In writing Ulysses, the modernist odyssey shaped around a single day in 1904 Dublin, James Joyce painted the city so vividly that he created a literary trail through its thoroughfares, public houses, bridges and beaches – one that devotees have enjoyed tracing ever since the novel’s publication in 1922. The blue-fronted antiquarian bookshop found “on the sunny side” of historic Duke Street didn’t exist back then, but it’s certainly on Joyceans’ map of must-sees today – especially in this, the work’s centenary year.
Ulysses Rare Books was established here, rather cannily, by retired Donegal schoolteacher Enda Cunningham in 1988. The shop is mere steps from Davy Byrne’s pub where the fictional Leopold Bloom orders his gorgonzola sandwich and glass of burgundy – the faithful will muster here next week in period attire for their traditional 16 June “Bloomsday” walk, which marks the day depicted in the story – and from The Duke, the inn frequented in real life by Joyce and George Bernard Shaw.
Recognisable by its imposing sky-blue awning, it is dotted inside with busts of the nation’s bards, a thank-you letter from Bill Clinton’s White House and the odd cartoon satirising the quintessential antiquarian bookseller. As for the stock, David and Aisling Cunningham, who took over the running of their late father’s business, have built on their father’s reputation for sourcing “the rarest and scarcest” in Irish 20th-century literature: spine-tinglingly special first or limited editions, signed or unusual imprints of Joyce, Wilde and Yeats.
A House of Pomegranates, by Oscar Wilde (1915), €1,850
“When we were young, it was just his hobby,” David explains of his father. “He loved Irish literature and local history and he started his own catalogue, Cathach books, in 1969, just to earn enough to buy more books.” When he retired from teaching, he started a small shop in Dublin’s George’s Street Arcade before settling here a couple of years later.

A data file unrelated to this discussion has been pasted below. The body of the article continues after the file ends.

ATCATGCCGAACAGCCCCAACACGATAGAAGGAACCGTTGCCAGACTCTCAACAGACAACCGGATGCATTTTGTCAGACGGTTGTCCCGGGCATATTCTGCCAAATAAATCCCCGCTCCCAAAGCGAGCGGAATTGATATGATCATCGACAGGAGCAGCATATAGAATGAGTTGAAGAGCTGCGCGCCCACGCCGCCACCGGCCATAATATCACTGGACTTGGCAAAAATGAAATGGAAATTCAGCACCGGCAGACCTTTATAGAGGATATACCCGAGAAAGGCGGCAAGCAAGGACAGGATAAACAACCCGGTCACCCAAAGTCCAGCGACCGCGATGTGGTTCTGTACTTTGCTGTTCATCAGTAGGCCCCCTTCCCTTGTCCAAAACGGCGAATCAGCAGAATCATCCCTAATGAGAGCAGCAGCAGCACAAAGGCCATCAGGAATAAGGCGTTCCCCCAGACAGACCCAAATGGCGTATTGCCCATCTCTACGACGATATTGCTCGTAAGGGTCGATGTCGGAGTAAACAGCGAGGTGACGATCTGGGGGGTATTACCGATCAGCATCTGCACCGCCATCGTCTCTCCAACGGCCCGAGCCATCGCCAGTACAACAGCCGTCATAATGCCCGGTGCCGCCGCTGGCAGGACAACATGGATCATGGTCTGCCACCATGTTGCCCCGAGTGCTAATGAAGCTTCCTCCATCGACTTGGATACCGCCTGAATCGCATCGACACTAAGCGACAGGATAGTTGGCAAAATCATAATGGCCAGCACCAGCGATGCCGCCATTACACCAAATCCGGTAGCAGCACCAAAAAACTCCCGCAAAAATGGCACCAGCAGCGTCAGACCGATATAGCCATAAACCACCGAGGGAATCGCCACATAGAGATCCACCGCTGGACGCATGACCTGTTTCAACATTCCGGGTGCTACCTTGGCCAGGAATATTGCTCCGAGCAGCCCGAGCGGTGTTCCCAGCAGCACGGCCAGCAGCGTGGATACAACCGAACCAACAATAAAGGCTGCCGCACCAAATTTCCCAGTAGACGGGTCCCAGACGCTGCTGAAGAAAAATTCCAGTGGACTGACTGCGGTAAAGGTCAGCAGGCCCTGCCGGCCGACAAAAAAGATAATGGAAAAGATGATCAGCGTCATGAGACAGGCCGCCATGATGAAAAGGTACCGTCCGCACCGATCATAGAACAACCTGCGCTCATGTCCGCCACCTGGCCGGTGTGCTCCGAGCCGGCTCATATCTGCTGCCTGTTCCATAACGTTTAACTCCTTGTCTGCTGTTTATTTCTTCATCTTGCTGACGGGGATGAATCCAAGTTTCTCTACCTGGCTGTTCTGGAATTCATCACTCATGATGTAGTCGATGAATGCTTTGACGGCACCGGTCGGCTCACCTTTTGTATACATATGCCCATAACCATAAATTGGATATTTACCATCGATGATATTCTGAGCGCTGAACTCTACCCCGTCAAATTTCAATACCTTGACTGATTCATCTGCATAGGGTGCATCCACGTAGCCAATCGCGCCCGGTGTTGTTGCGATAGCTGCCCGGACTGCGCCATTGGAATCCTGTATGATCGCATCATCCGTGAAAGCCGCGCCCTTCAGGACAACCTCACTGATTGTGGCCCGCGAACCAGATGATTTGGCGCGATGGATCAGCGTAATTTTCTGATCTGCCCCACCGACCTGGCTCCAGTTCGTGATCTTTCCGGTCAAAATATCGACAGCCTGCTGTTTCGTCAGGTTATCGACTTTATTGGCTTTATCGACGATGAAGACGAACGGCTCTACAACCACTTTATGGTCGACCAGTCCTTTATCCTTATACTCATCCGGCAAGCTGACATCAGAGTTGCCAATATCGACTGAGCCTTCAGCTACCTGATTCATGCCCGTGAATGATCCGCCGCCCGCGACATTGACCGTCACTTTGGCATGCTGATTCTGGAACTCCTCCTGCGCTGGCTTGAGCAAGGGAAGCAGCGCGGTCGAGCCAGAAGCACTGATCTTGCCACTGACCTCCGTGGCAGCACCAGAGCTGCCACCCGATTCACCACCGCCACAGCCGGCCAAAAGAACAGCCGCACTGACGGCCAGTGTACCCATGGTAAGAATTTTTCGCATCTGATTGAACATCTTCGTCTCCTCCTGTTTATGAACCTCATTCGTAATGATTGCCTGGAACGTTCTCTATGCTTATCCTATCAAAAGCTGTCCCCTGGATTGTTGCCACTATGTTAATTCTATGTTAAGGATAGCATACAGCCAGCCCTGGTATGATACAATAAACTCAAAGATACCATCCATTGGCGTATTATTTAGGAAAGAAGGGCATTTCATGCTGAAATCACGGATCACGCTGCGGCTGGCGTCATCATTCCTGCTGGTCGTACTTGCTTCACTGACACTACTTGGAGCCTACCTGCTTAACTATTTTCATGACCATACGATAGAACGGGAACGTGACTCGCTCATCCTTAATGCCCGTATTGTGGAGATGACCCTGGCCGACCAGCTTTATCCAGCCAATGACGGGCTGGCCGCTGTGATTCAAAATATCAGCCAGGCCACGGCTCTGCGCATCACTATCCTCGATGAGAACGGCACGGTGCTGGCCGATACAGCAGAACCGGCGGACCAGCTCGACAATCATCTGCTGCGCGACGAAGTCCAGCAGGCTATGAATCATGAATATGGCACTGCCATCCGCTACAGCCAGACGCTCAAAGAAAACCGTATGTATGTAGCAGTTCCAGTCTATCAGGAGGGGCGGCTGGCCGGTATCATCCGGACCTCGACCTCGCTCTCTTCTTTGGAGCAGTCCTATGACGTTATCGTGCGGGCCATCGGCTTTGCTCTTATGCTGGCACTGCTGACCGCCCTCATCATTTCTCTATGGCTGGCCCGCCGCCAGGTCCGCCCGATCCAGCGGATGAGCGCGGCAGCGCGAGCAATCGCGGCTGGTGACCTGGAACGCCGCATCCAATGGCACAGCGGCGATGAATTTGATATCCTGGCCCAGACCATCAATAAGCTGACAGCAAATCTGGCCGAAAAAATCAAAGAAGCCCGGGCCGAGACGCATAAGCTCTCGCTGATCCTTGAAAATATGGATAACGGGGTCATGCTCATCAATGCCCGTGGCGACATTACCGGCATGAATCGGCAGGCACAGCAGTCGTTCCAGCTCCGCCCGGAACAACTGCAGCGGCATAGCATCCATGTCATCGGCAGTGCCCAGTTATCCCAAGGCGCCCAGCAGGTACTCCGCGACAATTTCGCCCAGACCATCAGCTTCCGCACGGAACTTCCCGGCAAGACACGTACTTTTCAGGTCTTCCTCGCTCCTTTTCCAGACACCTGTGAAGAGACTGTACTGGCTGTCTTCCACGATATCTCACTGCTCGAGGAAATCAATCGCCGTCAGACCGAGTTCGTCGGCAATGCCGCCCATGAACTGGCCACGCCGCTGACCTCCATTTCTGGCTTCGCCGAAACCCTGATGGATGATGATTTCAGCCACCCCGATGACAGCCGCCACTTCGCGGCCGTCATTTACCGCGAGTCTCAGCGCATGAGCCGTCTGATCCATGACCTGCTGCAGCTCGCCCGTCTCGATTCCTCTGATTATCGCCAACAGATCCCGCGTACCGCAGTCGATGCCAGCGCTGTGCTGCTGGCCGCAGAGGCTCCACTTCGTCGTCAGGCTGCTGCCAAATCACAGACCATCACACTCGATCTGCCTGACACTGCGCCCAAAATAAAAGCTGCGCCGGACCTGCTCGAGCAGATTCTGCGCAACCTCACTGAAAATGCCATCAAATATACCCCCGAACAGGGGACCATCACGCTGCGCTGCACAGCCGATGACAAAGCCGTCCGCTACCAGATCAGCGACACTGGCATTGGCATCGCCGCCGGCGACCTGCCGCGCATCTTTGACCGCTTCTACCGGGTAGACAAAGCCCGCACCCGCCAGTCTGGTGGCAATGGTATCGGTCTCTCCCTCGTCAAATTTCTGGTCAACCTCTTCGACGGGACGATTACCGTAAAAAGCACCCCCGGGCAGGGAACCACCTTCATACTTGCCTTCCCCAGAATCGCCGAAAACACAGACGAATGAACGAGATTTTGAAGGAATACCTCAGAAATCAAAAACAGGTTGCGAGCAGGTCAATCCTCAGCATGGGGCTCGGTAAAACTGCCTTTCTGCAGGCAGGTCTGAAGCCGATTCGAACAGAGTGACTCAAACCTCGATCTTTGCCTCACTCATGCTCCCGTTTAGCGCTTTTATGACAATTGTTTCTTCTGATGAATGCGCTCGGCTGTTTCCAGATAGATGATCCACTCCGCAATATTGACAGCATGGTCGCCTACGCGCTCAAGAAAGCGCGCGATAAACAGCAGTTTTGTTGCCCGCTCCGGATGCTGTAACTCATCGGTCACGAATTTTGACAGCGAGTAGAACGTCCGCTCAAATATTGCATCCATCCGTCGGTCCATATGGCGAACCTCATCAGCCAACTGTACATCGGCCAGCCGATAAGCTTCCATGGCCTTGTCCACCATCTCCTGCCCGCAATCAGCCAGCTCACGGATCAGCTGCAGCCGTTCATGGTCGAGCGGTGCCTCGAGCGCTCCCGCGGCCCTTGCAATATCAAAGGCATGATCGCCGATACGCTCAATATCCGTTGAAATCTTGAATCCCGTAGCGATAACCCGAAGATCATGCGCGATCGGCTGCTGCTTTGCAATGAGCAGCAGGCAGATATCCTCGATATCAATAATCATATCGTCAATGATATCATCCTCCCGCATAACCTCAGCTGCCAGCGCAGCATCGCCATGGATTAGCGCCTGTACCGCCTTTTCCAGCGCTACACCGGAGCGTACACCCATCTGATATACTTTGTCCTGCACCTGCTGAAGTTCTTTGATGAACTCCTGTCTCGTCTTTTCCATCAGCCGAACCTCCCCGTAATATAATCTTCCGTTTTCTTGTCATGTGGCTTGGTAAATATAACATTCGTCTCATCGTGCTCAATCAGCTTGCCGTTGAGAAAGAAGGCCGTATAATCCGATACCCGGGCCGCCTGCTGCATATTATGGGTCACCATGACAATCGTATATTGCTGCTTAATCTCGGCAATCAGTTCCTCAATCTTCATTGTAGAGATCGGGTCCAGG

While the main thread is still Irish literature, poetry and history – the shelves hum with Beckett and Stoker, Heaney and Harry Clarke’s illustrations – in recent years they have opened a new chapter with an enchanting nook of collectable children’s books, mythology and maps.
The shop consistently attracts international collectors and academic institutions, film producers seeking the perfect period prop, gift-hunters, curious tourists, celebrated locals and international household names. Brad Pitt has stopped by; as has Julia Roberts, “who stayed in character, with her Irish accent, when she was filming Michael Collins”; Daniel Day-Lewis – (“I think he was into fishing”) – and the late Anthony Bourdain, who bought a first edition of Joyce’s The Cat and the Devil for his daughter.
These days you could easily be browsing beside fashion designer Simone Rocha, a certain Peaky Blinder, a musician leafing through Van Morrison lyrics or a regular on the trail of an obscure political pamphlet.
Not everyone’s seeking literary blasts from the past. Film and television adaptations have brought surges of interest in signed first editions of contemporary Irish blockbusters, too – from Roddy Doyle’s The Commitments to Colm Tóibin’s Brooklyn, and let’s not forget “the Paul Mescal effect”, which saw a flurry of Normal People requests.
Even for the owners, there’s still room for thrills… and chills. “I’ll never forget a customer asking to look at a Book of Kells [the illuminated gospel] priced at £75,” says Aisling. “This was in the ’90s. I hadn’t catalogued it, so I was leafing through it while he looked around, and I froze; I recognised the signature. It was dedicated by James Joyce to Michael Healy, Nora [Joyce’s wife]’s uncle, and none of us had spotted it. It was worth about £3,500. Thank god he didn’t go for it, because I wouldn’t have known what to do!” It eventually sold for its rightful price, and some years later turned up in a bookseller’s catalogue, by then worth £15,000.
To mark Ulysses’ centenary, the shop self-published a cork-bound imprint that sold out within 24 hours. But more Joycean treasures abound – including a second edition published by John Rodker in 1922 (it was famously first published by Shakespeare & Company in Paris), which will have pride of place on Bloomsday.
The masterpiece, love it or loathe it, has – as the Trinity College hosts of the symposium taking place this month in Dublin put it – “kept the professors busy for a full century”. And a rare bookshop that took its name, too.